NYCHA has just done something that may make landlords a little happier, however: the housing authority introduced Internet functions which would allow NYCHA to electronically deposit its portion of the rent into the landlord’s account. Landlords will also be able to view inspection results, helping them make more timely repairs as needed. “Landlords don’t have to worry about, ‘When am I gonna get my check,’” according to Marder, of NYCHA.
But according to Posilkin, “Some owners will participate, some owners won’t participate,” because “given the track record of the agency they’re afraid to jump into the pool.” While he approves of the enhancements, he opposes de Blasio’s legislation. But revamping the system on a more fundamental level, he said, “[is] an area where tenant and owner groups should actually have a very similar agenda.”
Though Bach of CSS applauds the fact that more vouchers are being made available, he said that in certain ways the Section 8 program has fallen short of its objective to provide low-income residents with a wide range of housing choices in economically and racially diverse neighborhoods. “Section 8 voucher holders are more likely to be located in areas of high poverty and high racial minority concentration than public housing residents,” he said. But while Bach recognizes shortcomings in the Section 8 program and believes that public housing, also run by NYCHA, has done a much better job of integrating its residents, he said the vouchers are “vitally critical to the low-income families who otherwise can’t afford to rent.”
But since NYCHA distributes the lion’s share of vouchers (the departments of Homeless Services and Housing Preservation and Development also distribute some) and is currently operating at a deficit – Section 8 funding is far from safe. Federal, state and city governments cut operating subsidies used to run the city’s public housing, and NYCHA has made a proposal to HUD that would allow the use of 8,400 vouchers to subsidize rents in state and city public housing, helping to make up for the missing funds. That could mean that people who are on the current and future waiting lists could lose out on their chance for vouchers as long as there are also long waiting lists for public housing.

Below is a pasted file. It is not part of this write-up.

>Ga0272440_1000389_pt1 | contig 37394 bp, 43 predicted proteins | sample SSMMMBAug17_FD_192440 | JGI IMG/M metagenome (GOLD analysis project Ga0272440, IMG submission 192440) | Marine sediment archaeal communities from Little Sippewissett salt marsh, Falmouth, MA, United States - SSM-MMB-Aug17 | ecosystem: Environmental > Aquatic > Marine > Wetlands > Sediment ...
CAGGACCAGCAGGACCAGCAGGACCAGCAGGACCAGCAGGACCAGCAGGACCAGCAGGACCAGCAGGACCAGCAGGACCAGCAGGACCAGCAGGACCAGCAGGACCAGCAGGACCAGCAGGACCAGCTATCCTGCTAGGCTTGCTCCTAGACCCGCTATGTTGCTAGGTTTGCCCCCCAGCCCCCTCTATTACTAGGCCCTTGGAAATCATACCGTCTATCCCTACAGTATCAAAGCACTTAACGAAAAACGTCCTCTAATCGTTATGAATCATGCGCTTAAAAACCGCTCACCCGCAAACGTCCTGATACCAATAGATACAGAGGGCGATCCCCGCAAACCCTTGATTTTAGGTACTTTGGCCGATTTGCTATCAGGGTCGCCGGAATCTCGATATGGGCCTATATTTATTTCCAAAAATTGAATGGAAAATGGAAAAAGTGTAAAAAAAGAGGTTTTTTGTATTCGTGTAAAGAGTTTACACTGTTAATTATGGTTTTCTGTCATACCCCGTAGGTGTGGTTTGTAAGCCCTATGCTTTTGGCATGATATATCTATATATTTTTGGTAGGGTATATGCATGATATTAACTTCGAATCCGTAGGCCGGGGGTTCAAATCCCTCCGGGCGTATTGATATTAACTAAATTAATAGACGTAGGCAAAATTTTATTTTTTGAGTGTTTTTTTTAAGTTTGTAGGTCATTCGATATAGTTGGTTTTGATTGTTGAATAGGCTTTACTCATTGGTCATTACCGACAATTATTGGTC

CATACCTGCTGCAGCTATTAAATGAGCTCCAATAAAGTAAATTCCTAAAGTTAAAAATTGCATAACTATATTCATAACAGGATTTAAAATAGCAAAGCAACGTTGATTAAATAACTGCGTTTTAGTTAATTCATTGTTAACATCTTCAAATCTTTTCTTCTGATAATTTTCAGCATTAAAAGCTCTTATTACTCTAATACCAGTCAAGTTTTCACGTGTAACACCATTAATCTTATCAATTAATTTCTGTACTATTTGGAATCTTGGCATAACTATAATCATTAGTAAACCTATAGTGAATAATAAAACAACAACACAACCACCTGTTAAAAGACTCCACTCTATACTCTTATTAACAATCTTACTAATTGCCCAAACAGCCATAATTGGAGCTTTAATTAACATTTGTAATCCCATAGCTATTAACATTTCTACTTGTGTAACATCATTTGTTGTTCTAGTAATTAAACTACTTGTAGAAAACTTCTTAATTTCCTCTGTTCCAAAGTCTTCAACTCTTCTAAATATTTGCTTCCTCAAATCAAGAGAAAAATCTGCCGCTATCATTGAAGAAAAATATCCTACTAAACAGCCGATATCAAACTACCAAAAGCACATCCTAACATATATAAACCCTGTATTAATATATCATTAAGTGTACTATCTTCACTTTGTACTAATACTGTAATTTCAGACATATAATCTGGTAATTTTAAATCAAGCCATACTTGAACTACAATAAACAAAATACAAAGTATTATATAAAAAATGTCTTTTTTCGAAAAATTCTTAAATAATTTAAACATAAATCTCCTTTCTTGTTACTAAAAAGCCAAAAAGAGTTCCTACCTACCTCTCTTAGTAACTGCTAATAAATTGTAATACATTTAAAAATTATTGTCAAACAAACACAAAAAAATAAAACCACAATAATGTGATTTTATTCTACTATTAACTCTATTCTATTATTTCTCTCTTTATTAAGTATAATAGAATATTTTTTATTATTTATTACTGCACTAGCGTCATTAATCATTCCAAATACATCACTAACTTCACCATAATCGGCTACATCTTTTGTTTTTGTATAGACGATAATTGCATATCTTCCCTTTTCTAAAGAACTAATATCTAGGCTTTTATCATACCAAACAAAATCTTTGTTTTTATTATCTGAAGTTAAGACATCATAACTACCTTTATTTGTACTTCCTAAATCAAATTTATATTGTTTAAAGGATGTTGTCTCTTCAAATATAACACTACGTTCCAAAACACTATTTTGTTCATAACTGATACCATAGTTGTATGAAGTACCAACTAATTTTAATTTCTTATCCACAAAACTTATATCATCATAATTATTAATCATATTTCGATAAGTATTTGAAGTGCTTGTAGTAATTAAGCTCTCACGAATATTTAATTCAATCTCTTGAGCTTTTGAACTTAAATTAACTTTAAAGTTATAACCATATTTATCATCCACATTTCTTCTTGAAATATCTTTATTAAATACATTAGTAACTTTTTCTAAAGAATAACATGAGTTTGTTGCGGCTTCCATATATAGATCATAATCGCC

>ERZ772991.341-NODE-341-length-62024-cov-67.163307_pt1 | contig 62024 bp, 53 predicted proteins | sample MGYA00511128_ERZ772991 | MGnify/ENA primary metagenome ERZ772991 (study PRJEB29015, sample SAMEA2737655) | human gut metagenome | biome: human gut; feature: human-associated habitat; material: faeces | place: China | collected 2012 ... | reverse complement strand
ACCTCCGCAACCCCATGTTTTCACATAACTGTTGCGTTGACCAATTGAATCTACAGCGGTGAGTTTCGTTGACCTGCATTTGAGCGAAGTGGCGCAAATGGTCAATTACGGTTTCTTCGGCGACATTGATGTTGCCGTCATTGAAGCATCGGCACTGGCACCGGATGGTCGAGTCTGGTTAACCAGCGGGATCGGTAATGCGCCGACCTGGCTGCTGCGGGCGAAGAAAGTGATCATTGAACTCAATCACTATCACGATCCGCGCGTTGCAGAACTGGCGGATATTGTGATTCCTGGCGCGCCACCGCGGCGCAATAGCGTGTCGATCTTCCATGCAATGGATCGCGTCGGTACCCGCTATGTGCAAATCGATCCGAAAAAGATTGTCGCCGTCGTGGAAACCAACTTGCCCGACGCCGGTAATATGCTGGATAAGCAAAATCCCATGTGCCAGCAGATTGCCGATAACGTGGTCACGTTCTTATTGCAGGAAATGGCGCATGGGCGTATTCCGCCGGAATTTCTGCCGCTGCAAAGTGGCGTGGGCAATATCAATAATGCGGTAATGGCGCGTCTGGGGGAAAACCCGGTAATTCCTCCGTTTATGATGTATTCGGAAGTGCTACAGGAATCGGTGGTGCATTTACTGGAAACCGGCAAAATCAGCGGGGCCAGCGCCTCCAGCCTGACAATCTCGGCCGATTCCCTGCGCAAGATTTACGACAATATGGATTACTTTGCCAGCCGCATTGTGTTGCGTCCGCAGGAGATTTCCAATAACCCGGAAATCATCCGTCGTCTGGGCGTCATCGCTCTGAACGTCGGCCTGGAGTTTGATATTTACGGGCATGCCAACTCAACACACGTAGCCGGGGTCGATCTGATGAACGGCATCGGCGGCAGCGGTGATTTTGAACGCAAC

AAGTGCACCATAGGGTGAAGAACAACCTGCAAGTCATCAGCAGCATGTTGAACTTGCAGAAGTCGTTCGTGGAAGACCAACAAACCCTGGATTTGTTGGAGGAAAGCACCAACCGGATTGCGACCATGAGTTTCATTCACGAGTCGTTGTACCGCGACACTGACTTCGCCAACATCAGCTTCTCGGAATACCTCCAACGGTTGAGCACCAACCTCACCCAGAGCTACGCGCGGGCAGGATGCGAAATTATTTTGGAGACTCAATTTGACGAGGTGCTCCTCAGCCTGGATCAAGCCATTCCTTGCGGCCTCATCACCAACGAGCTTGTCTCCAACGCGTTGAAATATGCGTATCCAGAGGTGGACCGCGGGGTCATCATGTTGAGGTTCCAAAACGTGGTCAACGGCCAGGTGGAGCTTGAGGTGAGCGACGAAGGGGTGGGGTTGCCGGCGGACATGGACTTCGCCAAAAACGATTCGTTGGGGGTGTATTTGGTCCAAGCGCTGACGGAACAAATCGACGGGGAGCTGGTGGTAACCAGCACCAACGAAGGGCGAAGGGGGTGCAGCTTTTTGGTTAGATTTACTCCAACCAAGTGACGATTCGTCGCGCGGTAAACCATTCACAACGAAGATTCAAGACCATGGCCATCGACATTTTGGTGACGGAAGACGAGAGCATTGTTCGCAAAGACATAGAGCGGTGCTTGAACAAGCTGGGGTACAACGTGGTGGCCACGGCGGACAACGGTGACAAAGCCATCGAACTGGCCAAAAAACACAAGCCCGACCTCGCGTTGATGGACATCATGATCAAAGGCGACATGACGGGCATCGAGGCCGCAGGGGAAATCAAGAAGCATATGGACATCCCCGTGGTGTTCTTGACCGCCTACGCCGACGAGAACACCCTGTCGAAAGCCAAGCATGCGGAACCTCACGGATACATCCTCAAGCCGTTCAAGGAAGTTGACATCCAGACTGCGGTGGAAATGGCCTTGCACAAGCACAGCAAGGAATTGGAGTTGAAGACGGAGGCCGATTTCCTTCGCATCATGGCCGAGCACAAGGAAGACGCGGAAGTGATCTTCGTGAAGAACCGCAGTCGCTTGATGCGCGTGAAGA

Last month the U.S. House of Representatives also passed the Section 8 Voucher Reform Act of 2007, which if passed by the Senate would make Section 8 funds flexible to be spent on other programs by housing authorities nationwide. Those new developments, along with the 1998 Quality Housing and Work Responsibility Act, which does not allow housing authorities to add to their inventory, could mean “an overall loss of housing resources and opportunities for the lowest-income New Yorkers,” Bach said.
Optimally, all existing programs would continue without cuts, he said: “You have to protect Section 8 vouchers and you have to do your best to preserve public housing.”